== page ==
My 4/20 experience was a hoot & a half. Not a ton of folks in the local theatre (maybe 40?), but a lively crowd for the most part - spontaneous applause, hoots & hollers, lingering chats at the end - and, most importantly, the theatre crew turned it up nice and LOUD! I've had the VHS/DVD for years but nothing matches the big screen - it's the closest I'll ever come to being at a Grateful Dead show in 1974. If I can talk the missus into it I'll go again on May 5th - Maybe I'll show up late though, as the extra half hour of talk (at the beginning, when we're geeked for the music!) was good for one time IMHO.
The movie is beautifully shot and edited, even the animation at the beginning is way ahead of it's time--building in intensity until we are right inside Winterland. The shots of Phil showing off his bass are priceless. I like my DVD copy with the extra footage. My experience seeing the movie at the theater on 4/20 were not that great. The movie lost it's feed (broke) and the sound could have been much better. The small quiet crowd could have also been a factor but it was a nice try and I'm happy other people had more positive experiences. Great movie now if we can just get Sunshine Daydream.
...that a handful of fans got up and danced in the entryways at either side of the theater where I saw it (in Emeryville, CA), careful not to block anyone's view. I was tempted, but was boppin' in my cushy, bouncy seat...
I saw it in a theater on Long Island packed with Deadheads. It was a thrill a minute. The entire audience was practically crying during Morning Dew. I would see it again and again just for that Dew! Jerry has been gone so long that I often forget just how amazingly talented and sweet he was. The movie also shows just how awesome Deadheads were in the 70s.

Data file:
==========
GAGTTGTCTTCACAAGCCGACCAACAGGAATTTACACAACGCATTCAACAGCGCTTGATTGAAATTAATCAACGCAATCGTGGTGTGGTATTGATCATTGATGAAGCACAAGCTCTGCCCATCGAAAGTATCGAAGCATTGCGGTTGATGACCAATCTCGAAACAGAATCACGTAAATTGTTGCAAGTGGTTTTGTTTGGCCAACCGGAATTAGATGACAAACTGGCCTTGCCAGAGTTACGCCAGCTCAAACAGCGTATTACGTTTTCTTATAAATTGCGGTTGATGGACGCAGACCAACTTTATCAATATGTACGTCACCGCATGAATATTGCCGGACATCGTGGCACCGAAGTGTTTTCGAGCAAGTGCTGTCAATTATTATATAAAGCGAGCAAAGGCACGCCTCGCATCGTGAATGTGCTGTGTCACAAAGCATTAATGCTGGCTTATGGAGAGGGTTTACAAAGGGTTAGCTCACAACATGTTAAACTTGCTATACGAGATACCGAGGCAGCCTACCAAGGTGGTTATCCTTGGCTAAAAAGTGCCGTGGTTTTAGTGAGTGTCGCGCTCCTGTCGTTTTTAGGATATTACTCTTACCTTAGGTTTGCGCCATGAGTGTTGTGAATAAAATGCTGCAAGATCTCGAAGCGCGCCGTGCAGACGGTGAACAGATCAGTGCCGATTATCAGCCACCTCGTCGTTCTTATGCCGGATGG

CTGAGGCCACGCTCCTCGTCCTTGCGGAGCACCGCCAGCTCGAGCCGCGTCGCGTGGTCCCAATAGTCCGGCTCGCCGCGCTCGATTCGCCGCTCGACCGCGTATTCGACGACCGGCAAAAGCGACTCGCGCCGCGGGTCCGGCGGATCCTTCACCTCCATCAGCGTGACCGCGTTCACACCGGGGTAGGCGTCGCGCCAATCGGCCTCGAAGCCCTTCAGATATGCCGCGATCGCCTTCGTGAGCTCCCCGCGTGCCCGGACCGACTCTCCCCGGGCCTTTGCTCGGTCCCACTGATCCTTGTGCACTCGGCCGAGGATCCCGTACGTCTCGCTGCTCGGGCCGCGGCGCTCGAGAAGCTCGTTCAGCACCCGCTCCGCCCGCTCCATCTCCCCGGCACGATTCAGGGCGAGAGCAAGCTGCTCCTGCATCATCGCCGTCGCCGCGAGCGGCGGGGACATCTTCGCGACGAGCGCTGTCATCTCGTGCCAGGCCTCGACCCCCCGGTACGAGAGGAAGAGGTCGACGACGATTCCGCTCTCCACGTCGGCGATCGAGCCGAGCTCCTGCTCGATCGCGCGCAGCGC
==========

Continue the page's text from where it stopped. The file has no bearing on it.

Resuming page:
I also saw the movie when it first came out in 1977. They used to have midnight showings every Friday night at a place called the Mini-cinema in Uniondale, LI. They played all kinds of cool stuff there like The Harder They Come, Rocky Horror, and the occasional Three Stooges marathon. The best part was that we all got high in the theater. What great memories!
"Sometimes the songs that we hear are just songs of our own."
"The GD Movie" - I own the DVD, and the VHS. I've seen it many many times. To watch it on the big screen was even better. And... to sit with a bunch of fellow deadheads and watch it....even more fun. I saw a screening in Asheville, NC. There is definitely something there. Maybe the GD organization could start periodical showings of any of the many home videos, on the big screen, or find stuff we have not seen yet. "The Closing of Winterland, "Downhill From Here," "Dead Ahead," any of the View from the Vault relases...the sky is the limit. My very "deadhead friendly" town would support it. I am sure there are many more that would too. If it's all we can do... how about "The GD Movie" every April 20th.
By the way... The "Playin' in the Band" part of the film is still fantastic....far out '74 stuff.
Thanks - Trent